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Title: Waste minimization measures associated with the analysis of {sup 137}Cs in coconut milk collected from the Marshall Islands

Abstract

The Marshall Islands Environmental Characterization and Dose Assessment Program has recently implemented waste minimization measures to reduce low level radioactive (LLW) and low level mixed (LLWMIXED) waste streams at the Lawrence Livermore National Laboratory (LLNL). Several thousand environmental samples are collected annually from former US nuclear test sites in the Marshall Islands, and returned to LLNL for processing and radiometric analysis. In the past, we analyzed coconut milk directly by gamma-spectrometry after adding formaldehyde (as preservative) and sealing the fluid in metal cans. This procedure was not only tedious and time consuming but generated storage and waste disposal problems. We have now reduced the number of coconut milk samples required for analysis from 1500 per year to approximately 250, and developed a new analytical procedure which essentially eliminates the associated mixed radioactive waste stream. Coconut milk samples are mixed with a few grams of ammonium-molydophosphate (AMP) which quantitatively scavenges the target radionuclide cesium 137 in an ion-exchange process. The AMP is then separated from the mixture and sealed in a plastic container. The bulk sample material can be disposed of as a non- radioactive non-hazardous waste, and the relatively small amount of AMP conveniently counted by gamma-spectrometry, packaged and storedmore » for future use.« less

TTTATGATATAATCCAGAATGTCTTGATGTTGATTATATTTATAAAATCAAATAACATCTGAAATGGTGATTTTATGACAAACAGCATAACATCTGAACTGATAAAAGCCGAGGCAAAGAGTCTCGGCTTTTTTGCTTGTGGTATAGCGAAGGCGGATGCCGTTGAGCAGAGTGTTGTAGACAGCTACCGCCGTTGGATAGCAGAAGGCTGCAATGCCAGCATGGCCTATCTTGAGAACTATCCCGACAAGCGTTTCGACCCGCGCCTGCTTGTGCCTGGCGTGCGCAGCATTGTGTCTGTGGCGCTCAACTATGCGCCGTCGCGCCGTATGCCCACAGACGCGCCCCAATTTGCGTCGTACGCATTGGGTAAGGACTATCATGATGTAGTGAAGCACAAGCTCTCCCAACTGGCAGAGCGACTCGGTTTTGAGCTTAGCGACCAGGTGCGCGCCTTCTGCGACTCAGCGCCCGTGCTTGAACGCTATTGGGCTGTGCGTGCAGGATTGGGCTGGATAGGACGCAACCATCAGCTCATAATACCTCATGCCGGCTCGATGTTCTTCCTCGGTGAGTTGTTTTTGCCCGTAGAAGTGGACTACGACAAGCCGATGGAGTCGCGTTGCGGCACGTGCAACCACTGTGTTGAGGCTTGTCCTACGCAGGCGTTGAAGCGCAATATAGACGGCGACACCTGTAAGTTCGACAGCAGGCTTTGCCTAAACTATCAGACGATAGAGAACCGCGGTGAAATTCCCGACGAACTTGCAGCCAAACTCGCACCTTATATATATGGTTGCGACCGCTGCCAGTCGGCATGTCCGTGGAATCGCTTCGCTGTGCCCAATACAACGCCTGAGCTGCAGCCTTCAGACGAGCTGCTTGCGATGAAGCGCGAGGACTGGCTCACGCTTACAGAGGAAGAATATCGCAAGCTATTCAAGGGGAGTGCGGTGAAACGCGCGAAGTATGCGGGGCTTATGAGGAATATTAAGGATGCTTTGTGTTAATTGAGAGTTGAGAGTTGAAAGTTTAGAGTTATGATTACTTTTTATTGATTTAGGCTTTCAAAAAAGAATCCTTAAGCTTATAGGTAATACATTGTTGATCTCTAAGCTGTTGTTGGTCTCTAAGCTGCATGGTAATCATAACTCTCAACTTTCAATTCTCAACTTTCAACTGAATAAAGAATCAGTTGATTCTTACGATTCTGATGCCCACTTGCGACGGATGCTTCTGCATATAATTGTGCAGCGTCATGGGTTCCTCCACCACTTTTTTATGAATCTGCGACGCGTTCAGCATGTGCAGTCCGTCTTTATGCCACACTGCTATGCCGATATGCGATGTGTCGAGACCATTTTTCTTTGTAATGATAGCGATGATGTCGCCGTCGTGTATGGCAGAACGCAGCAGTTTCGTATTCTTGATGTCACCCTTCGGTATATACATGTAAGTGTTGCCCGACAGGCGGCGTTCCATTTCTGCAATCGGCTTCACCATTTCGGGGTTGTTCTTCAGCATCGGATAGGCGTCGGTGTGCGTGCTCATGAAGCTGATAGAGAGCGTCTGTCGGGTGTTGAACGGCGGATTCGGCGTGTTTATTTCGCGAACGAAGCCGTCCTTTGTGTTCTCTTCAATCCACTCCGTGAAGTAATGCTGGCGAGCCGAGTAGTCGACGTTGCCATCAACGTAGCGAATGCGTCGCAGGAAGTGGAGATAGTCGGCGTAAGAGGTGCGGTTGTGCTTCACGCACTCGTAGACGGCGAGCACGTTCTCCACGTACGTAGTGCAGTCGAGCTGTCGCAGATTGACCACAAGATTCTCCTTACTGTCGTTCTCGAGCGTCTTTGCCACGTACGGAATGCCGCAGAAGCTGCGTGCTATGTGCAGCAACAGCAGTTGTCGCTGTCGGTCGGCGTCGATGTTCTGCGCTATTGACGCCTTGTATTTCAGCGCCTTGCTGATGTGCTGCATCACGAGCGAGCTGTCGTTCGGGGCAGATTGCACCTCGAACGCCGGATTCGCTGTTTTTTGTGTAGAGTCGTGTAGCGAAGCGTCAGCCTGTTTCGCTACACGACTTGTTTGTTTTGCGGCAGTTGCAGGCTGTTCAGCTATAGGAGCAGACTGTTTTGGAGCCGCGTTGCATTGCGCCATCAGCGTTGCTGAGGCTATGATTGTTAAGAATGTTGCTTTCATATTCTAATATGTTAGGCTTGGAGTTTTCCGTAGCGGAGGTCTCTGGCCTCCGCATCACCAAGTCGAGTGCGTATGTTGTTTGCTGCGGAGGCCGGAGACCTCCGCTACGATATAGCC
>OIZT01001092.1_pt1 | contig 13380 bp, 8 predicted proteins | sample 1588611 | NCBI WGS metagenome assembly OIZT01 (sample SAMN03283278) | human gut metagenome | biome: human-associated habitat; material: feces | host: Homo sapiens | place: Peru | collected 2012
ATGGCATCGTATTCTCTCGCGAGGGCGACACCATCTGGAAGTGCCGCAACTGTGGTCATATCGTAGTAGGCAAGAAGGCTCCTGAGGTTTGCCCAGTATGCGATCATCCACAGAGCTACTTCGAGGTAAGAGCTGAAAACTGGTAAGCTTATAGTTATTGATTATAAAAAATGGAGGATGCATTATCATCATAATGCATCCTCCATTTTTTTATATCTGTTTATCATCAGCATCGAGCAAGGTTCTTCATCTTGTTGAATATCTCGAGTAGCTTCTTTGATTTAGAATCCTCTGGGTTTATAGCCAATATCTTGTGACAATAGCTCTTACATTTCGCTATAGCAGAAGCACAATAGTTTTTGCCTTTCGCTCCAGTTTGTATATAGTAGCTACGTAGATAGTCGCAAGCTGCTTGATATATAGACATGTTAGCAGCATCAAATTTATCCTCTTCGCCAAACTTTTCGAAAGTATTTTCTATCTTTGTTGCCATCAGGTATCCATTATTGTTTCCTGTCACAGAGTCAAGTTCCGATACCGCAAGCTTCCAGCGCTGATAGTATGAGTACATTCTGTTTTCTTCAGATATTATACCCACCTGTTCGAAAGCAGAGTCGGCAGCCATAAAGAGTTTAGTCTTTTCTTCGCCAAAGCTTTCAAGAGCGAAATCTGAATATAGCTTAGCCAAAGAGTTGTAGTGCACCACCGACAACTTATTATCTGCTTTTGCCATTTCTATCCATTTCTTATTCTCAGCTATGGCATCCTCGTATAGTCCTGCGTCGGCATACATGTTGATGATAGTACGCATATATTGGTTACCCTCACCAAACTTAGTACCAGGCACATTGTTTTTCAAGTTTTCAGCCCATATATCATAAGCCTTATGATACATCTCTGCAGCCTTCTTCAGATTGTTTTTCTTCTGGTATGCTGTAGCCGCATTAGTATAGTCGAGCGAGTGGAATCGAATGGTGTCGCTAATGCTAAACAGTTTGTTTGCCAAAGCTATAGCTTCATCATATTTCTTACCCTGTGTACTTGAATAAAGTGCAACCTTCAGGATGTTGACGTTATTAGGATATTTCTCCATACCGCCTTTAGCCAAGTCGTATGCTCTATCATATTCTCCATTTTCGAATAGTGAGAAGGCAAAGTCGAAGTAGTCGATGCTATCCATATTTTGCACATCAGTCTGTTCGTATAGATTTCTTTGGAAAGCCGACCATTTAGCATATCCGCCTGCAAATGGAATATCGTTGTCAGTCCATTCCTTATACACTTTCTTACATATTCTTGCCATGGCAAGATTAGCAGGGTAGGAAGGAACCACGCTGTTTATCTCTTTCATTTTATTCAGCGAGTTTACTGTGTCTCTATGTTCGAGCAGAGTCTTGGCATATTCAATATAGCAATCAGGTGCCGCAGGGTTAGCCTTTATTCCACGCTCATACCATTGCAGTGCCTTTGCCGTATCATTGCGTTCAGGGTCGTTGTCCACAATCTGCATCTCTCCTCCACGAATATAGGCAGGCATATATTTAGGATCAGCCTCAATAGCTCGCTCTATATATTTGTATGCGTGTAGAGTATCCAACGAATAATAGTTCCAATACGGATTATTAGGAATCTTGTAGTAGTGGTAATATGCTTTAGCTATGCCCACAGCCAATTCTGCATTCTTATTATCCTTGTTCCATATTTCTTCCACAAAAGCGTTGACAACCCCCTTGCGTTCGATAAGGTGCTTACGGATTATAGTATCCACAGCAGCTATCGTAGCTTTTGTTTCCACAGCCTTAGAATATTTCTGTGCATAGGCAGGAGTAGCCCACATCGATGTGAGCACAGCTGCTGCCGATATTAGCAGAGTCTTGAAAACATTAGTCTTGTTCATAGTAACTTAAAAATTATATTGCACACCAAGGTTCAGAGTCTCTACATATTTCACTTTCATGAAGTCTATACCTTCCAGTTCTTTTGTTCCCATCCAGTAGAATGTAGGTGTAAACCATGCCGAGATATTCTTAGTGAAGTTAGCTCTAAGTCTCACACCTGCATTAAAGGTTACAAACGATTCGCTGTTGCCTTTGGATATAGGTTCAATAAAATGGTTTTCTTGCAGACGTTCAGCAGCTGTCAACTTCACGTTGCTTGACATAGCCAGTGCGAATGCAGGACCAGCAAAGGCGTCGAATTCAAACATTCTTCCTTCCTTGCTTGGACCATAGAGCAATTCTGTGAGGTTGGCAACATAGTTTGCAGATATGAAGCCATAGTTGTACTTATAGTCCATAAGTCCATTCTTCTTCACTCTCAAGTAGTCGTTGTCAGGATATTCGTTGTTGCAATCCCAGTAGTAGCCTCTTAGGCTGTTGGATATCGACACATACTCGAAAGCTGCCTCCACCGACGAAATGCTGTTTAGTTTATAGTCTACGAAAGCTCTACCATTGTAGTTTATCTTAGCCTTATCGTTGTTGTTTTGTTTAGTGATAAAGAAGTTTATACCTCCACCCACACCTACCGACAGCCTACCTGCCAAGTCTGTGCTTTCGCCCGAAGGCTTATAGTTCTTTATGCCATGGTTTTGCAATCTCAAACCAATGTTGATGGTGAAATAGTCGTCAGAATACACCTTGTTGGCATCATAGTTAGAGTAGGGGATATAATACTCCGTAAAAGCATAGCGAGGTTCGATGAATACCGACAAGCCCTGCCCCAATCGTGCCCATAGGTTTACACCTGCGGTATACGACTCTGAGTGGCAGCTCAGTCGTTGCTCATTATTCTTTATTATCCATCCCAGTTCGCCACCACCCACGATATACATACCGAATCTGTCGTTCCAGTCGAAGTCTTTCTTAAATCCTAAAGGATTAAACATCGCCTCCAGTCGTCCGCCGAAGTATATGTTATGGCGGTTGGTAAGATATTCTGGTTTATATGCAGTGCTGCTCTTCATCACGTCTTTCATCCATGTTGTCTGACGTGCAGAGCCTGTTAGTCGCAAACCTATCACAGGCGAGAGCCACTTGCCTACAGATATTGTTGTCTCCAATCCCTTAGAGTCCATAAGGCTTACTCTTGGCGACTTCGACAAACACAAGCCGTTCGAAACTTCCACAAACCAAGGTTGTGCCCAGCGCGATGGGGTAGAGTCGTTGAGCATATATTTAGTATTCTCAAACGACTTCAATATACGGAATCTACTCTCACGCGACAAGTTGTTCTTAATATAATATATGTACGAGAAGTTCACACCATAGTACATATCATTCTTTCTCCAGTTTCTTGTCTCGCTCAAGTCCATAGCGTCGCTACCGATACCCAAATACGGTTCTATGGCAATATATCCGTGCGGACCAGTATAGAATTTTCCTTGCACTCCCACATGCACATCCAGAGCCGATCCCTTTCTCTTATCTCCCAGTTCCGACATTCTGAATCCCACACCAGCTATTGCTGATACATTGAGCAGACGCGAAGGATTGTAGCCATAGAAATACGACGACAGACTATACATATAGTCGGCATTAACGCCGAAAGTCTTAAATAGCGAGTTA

Authors:
; ; ;
Publication Date:
Research Org.:
Lawrence Livermore National Lab., CA (United States)
Sponsoring Org.:
USDOE, Washington, DC (United States)
OSTI Identifier:
651791
Report Number(s):
UCRL-JC-130890; CONF-980654-
ON: DE98057714; BR: YN0100000
DOE Contract Number: